Abstract: This article explores how an evangelical community in southern California can embrace disparate worship modalities—formalistic/anti-formalistic, Jewish/Christian—as legitimate and acceptable moral options. It argues that a major engine driving the acceptance of a previously excluded worship form is the way that Jewish rituals become framed within a particular Christian model of time. The meta-ritual discourse of religious leaders and lay people connects the ritual context to other moments in Christian narratives, opening up a pocket of biblical temporality where divine phenomena can crystallize into material worship forms. The model of time I discuss instantiates distinct aspects of Christian metaphysics—immanence/transcendence, spirit/absence/incarnation—at discrete periods in salvation history. The ethnography and argument presented here suggest that attention to discourses that connect different temporal contexts may help us understand how theological ideas drive shifts toward both exclusion and greater inclusion of disparate worship forms in Christian communities.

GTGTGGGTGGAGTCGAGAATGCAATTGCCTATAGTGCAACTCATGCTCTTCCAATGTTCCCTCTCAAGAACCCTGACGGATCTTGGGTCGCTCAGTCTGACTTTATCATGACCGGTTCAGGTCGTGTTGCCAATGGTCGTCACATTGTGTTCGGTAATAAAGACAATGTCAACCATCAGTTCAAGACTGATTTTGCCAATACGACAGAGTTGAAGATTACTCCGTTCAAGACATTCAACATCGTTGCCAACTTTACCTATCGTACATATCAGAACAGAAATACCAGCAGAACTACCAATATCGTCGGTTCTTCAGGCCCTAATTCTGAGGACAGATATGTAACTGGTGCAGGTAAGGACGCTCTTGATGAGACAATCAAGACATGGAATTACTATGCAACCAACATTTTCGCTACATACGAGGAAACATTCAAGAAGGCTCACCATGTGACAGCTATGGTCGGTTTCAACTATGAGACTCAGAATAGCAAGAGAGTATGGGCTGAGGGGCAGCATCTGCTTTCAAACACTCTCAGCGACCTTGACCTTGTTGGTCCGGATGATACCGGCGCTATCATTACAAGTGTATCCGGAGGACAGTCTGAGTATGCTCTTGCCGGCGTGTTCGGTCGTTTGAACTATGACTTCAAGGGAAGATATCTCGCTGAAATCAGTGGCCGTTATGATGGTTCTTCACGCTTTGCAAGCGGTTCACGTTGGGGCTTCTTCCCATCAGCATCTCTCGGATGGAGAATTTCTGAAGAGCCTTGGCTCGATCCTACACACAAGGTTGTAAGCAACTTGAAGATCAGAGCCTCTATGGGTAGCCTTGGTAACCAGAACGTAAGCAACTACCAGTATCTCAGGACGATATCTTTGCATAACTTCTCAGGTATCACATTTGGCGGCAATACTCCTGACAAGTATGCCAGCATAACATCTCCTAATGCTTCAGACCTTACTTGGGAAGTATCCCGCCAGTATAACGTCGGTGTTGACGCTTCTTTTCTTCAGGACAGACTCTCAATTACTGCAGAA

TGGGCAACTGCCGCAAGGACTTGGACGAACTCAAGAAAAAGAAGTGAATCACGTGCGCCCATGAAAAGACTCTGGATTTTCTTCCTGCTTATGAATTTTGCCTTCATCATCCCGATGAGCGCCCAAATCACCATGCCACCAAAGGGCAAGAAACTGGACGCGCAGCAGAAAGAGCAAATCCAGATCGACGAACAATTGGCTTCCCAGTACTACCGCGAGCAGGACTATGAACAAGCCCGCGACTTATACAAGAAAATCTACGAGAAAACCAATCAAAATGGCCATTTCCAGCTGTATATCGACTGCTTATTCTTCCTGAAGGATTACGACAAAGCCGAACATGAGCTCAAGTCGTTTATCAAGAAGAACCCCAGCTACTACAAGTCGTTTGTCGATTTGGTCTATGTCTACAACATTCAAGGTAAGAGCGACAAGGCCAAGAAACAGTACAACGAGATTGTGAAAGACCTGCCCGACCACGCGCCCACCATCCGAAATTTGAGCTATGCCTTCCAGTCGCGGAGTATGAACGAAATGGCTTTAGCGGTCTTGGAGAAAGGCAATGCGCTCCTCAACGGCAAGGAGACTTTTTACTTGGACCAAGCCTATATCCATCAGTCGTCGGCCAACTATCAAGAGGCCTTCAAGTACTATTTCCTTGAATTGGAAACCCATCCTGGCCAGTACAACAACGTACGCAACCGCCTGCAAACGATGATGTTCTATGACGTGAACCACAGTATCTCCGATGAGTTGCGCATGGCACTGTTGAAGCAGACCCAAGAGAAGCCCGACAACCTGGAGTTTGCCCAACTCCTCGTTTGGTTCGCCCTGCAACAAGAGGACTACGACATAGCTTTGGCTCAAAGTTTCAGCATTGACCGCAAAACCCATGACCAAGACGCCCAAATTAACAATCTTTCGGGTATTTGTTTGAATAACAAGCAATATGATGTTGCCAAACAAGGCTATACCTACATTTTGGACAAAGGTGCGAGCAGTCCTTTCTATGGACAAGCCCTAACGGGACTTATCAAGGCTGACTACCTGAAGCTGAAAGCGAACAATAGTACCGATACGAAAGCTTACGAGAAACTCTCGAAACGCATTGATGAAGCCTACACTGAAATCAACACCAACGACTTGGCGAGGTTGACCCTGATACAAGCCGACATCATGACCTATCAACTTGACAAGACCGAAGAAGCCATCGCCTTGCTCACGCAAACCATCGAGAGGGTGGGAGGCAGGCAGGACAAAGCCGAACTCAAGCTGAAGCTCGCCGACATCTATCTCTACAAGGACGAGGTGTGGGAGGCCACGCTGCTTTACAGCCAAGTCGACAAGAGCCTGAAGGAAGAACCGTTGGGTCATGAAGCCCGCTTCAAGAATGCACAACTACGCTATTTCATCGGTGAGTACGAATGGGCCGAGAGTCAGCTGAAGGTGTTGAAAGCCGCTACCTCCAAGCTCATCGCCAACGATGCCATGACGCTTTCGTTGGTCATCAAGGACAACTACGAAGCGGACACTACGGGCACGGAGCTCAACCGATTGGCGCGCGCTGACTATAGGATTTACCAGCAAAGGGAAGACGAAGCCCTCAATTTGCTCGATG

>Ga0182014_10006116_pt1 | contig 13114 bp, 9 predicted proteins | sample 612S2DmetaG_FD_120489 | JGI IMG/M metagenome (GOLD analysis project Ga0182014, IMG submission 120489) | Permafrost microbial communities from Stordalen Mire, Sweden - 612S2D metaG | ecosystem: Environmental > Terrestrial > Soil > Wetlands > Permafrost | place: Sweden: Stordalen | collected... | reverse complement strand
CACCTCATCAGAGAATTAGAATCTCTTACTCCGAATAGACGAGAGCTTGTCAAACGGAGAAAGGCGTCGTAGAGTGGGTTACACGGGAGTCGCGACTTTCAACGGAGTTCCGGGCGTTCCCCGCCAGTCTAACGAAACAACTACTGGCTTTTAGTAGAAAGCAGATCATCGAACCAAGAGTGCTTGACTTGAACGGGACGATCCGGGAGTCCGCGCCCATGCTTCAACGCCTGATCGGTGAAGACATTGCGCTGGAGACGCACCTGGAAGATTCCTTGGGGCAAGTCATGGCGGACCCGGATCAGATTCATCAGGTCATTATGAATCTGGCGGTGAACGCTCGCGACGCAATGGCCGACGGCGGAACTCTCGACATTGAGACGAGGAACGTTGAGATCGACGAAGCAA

Abstract: While most studies of Messianic Jews focus on how they grapple with anxieties of in-authenticity in relation to the broader Jewish community, this article considers how adherents understand their faith as a unique form of authenticity. On one level, both Messianic Jewish claims of authenticity and critics of Messianic authenticity reflect the same cultural logic of what I call the “evaluative grammar of authenticity.” The evaluative grammar of authenticity values causal/metonymic indexes over manipulated symbols and is undergirded by a suspicion that general appearances are symbolically manipulated in order to mask actual indexical underpinnings. This article argues that the strong stance on Messianic Jewish authenticity in this community is facilitated by the employment of the evaluative grammar of authenticity within a model of reality strongly influenced by the eschatology and epistemology of American Christian fundamentalism. The indexical underpinnings of the cosmos within this model of reality make it logical to conceive of the Messianic Jewish movement as a manifestation of authentic biblical religion. This mode of authenticity is briefly compared to that reflected by critics of Messianic Jewish authenticity who tend to employ this evaluative grammar within a more natural/historical model of reality. This ethnographic example is useful for exploring some of the basic contours of conflicts over authenticity, including how the value-laden domains of knowledge and agency are implicated in these conflicts. It also illustrates how the evaluative grammar of authenticity exemplifies a shared cultural value that, due to its internal logic, tends to engender division and cultural heterogeneity as much, or more, than it engenders cultural consensus.